Dr. Jürgen Wiemann argues that more international attention must be given to Peak Oil - the time when the maximum rate of global oil extracton is reached, and production will become more difficult, costly and damaging.
The BP oil spill in the Gulf of Mexico has repercussions around the globe
The bubbling oil spill in the Gulf of Mexico is a timely reminder of an inconvenient truth: the world's oil reserves are limited and will eventually run out. Yet since the explosion of the BP oil platform, no front-bench politician in Germany has mentioned the taboo term "Peak Oil" – maybe they are thinking, after all, it is not our oil that is pouring out into the Gulf. Peak Oil refers to the point in time when the maximum rate of global oil extracton is reached, after which, oil production will become increasingly difficult and costly as well as placing an even greater burden on the environment.
The oil spill in the Gulf of Mexico is relevant for Europe too
But the wonderful illusion that we in Europe have nothing to do with the Gulf disaster could soon turn out to be an error. One can easily imagine the world oil market as a large barrel of oil into which all oil wells pump in oil and from which all consumer countries draw off their requirements.
If the oil production of the USA – due to the all-too legitimate misgivings about ever deeper oil wells in the sea - now will not increase further, but decrease instead, because the existing sources have exceeded their maximum rate of oil production, the effect will also be visible in Germany, at the pumps of the petrol stations.
After Peak Oil was for a long time only discussed by a small group of international geologists and former employees of the large oil companies, in the meantime relevant organizations such as the International Energy Agency (IEA) in Paris or the German Federal Institute for Geosciences and Natural Resources (BGR) in Hanover have also confirmed that peak oil will probably occur before the middle of this century.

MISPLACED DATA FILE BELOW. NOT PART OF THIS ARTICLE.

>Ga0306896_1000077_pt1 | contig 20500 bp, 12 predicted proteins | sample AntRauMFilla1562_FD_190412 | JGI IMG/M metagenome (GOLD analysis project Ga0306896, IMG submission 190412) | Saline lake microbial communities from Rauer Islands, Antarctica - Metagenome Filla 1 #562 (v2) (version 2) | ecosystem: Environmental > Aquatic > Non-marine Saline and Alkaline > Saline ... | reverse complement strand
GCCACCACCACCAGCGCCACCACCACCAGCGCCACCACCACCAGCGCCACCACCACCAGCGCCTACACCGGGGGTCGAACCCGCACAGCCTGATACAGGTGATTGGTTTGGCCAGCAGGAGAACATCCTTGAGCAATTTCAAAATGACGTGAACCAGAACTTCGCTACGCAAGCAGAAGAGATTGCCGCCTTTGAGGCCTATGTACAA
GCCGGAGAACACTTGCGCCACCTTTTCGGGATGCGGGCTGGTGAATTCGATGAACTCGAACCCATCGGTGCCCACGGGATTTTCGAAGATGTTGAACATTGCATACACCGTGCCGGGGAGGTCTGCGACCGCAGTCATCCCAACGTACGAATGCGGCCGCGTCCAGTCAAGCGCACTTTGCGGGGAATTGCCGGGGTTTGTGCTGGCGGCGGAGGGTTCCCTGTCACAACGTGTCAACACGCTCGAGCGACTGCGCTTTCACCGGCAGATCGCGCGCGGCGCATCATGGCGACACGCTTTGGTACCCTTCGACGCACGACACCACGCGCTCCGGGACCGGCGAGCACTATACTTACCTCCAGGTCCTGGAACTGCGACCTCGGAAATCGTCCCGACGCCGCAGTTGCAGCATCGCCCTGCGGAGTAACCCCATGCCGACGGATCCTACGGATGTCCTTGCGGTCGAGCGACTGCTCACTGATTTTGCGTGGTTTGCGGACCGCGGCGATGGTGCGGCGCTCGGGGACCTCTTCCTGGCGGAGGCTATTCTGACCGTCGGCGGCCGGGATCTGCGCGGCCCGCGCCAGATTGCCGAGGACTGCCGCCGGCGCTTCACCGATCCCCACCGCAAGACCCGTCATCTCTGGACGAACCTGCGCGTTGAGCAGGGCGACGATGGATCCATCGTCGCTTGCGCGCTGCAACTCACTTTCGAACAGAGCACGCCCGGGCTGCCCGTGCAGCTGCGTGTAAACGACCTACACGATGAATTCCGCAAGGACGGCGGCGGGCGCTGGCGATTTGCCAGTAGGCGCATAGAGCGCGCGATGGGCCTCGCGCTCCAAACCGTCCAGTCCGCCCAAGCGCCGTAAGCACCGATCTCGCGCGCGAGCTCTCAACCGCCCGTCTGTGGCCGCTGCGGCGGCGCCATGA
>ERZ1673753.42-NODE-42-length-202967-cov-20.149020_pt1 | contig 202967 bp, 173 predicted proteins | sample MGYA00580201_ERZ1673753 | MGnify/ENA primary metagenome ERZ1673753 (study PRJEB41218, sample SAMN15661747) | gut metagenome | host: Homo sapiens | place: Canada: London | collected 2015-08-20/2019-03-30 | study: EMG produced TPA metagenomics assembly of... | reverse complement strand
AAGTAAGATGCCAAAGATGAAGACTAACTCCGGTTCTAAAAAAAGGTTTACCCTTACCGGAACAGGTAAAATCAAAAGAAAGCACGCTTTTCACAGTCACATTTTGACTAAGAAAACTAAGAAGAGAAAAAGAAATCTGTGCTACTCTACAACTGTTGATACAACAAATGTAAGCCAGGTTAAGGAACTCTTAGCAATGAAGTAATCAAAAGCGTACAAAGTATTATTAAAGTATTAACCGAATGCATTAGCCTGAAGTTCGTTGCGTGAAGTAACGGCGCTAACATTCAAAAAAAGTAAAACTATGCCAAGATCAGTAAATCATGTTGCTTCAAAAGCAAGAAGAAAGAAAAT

Oil price hikes hit consumers around the world directly
In recent times - before the oil catastrophe in the Gulf - even a much earlier date for Peak Oil was considered possible. In 2008, the Chief Economist of the IEA declared in an interview that worldwide oil production was expected to lag behind the global increase in consumption before 2020.
Rising oil prices linked to the financial crisis
Even the global financial crisis can be seen as a harbinger of Peak Oil. To take this into account as a possibility to be researched seriously seems to be too alien for academic economists whose models do not reflect the bio-physical foundations of economics, and the exchange of societies with nature, their 'metabolism'.
Yet the causal relation between rising oil prices and the financial crisis is all too obvious. In the years before the crisis, the oil price had increased to US $ 150 per barrel and the soaring fuel prices had also pushed up food prices.
The more expensive commuting by car between home and work became, the quicker the lower middle class in the USA were lured into risky mortgages for purchasing suburban houses, falling into payment arrears, and the mortgage crisis took its course. Once again, the oil price proved to be a key variable for an industrial civilisation based on fossil energy sources.
Oil Peak will end to seemingly limitness growth
After the middle of 2008, only the even greater drama of the financial crisis pushed aside the tapering of oil - as well as the food crisis, which had even prompted food riots in some developing countries. As expected, the global recession led to eased tension on the world oil market, and the fall in price to $ 40 per barrel appeared to belie the Peak Oil forecasts. However, that could turn out to be a premature conclusion.
As soon as the world economy is back on track, and that's what the economic stimulus programmes of all governments are aiming at, a new increase of the oil price is to be expected, particularly since the necessary investments in exploration and development of new oil fields have also been affected by the recession.
Possibly, there will not be a prominent Peak in oil production, but rather a corrugated plateau, on which the global economy pushes the oil price alternatively upwards and then lets it drop again with several dips and recoveries. In this phase, the debate about Peak Oil will continue, until, in ten or twenty years, the no longer deniable geological facts will shake the blind faith in limitless growth.
Oil extraction needs technical innovations